One of the newest building of Goldsmiths College - opened in 2008
British Art Education or learning to live... Letter from London
Ilze Strazdiņa 08/06/2011
For those who are looking to study art or art-related subjects in Britain, this is the best time to be in London. During the next eight weeks, every college in London will be staging degree shows, not only to showcase the results of their work but also to attract potential new candidates. For the past eleven years now, the Truman Brewery, situated in East London, has hosted over a hundred art colleges and universities from every corner of British Isles. Under the common name Free-Range, the Truman Brewery show offers the insight into the different colleges, departments and sets of skills they offer. Like free-range chickens, each college and university department is different. Some provide exquisite skills in graphic design, some focus on sound art, some on painting or textile design. The quality of work also varies. In what might look like a rather low-level technical college, one can stumble across a work of art that stands out among a hundred others.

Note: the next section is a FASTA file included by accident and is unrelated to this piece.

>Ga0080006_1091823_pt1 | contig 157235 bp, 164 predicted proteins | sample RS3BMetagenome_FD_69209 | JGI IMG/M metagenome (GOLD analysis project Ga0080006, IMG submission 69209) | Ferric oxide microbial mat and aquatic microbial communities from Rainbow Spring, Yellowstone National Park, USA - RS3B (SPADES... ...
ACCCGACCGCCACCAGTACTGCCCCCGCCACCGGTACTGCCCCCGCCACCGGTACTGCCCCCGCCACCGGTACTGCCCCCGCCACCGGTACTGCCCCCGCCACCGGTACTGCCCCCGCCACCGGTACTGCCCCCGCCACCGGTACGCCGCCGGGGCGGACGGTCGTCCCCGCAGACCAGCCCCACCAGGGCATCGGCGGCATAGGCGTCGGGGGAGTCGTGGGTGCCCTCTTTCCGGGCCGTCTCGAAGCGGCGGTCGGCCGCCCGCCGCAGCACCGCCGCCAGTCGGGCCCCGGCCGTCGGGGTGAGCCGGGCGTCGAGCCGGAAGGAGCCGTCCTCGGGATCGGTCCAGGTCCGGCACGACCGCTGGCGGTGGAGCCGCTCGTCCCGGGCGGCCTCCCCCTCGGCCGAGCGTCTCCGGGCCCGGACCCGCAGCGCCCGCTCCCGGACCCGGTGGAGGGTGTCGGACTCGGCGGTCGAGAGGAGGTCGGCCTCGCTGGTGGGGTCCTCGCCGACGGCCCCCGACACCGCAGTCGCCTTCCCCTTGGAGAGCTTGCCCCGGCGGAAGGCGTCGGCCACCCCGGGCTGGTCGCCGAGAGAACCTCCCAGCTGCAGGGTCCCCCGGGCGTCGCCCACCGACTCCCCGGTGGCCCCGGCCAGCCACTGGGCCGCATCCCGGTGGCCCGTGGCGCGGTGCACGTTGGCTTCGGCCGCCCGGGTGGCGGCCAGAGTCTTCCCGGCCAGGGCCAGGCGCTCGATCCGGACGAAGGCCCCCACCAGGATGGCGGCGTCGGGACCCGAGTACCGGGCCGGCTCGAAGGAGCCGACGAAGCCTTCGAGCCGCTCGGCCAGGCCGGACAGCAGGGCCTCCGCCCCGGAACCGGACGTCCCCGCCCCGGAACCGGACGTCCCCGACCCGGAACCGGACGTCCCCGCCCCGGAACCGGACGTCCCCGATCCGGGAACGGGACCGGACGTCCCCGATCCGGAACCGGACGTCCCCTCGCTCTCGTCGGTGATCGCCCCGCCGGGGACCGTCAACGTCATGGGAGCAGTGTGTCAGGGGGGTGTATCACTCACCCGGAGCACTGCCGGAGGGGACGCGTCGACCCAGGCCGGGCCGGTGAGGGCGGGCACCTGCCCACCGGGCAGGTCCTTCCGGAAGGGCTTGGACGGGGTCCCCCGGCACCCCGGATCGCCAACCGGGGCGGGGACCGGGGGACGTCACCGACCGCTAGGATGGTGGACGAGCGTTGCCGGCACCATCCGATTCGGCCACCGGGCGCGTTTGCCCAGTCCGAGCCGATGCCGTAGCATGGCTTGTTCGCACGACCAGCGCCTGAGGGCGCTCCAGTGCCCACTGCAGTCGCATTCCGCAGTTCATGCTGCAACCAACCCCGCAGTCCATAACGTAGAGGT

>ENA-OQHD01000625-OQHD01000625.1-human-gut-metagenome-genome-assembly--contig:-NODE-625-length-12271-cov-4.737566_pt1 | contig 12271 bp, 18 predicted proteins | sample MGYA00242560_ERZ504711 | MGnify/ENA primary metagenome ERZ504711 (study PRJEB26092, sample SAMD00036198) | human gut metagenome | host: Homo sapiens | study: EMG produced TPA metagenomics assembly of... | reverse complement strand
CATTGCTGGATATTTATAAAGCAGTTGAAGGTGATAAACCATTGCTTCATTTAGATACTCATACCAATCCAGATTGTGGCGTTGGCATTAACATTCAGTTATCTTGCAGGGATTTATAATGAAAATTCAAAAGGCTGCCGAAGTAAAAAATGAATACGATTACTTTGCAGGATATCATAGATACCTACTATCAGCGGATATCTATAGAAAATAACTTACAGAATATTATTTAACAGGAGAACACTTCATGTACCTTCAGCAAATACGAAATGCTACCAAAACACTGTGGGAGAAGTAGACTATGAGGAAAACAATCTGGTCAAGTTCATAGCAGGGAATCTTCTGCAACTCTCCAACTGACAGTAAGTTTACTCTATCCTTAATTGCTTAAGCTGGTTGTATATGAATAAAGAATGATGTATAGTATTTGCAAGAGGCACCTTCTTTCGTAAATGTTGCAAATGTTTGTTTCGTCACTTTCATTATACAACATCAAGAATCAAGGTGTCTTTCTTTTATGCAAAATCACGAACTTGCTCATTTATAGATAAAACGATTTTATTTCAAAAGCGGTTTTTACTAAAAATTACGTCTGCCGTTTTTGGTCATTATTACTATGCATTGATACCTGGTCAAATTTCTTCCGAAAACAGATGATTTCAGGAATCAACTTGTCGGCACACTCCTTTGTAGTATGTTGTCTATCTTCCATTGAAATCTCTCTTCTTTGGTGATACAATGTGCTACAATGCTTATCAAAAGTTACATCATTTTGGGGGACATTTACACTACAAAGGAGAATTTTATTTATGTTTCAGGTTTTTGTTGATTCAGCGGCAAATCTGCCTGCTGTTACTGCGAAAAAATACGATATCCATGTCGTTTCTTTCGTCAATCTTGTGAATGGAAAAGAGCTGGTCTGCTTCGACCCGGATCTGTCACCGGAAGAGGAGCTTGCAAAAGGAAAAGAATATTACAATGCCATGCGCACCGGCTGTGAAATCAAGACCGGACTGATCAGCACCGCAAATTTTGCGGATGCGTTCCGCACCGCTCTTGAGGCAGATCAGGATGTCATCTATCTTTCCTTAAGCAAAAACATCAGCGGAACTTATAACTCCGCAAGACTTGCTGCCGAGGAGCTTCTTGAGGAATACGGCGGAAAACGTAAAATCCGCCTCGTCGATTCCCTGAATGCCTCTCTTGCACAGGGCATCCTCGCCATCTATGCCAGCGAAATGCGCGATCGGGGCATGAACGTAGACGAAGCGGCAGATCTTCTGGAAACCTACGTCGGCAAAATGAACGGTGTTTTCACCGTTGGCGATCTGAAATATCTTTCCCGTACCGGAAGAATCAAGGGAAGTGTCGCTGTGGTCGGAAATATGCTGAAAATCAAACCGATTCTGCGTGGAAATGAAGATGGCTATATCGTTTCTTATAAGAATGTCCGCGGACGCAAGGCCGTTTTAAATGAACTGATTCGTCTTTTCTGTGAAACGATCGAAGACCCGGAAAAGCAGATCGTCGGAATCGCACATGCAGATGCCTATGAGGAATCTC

Art colleges have conducted degree shows for years, yet one could argue that this coming together in a coherent two-month-long showcase in central London is a result of what is called the 'Goldsmiths effect'. Goldsmiths, situated in South London has a reputation of being one of the most liberal institutions in the country. Founded in 1891 it is famous for its departments of Psychology, Sociology, Media and Cultural Studies, Visual Cultures, and Anthropology. However, it is most widely recognized as one of Britain's most prestigious art colleges, producing most notably the Young British Artist's (YBA) collective and over 20 Turner Prize nominees. Its not then surprising that today, just to say that you have studied at Goldsmiths is sufficient to add kudos to your position in the art world.
To understand what lies behind this phenomenon we should briefly look into the not-so-distant history. During the economic recession of late 1980s and early 1990s many private and public art galleries were forced to close down and artists began to set up exhibitions in disused spaces, on shoestring budgets. In August 1988, Damien Hirst curated his fellow artists and Goldsmiths students in the now legendary Freeze show at the Port of London Authority building in the East London. At that time the head of the Goldsmiths Fine Art department was a pop artist, professor Michael Craig-Martin, who himself achieved prominence in Britain in the late 1960s and over the years has been the greatest influence on young students.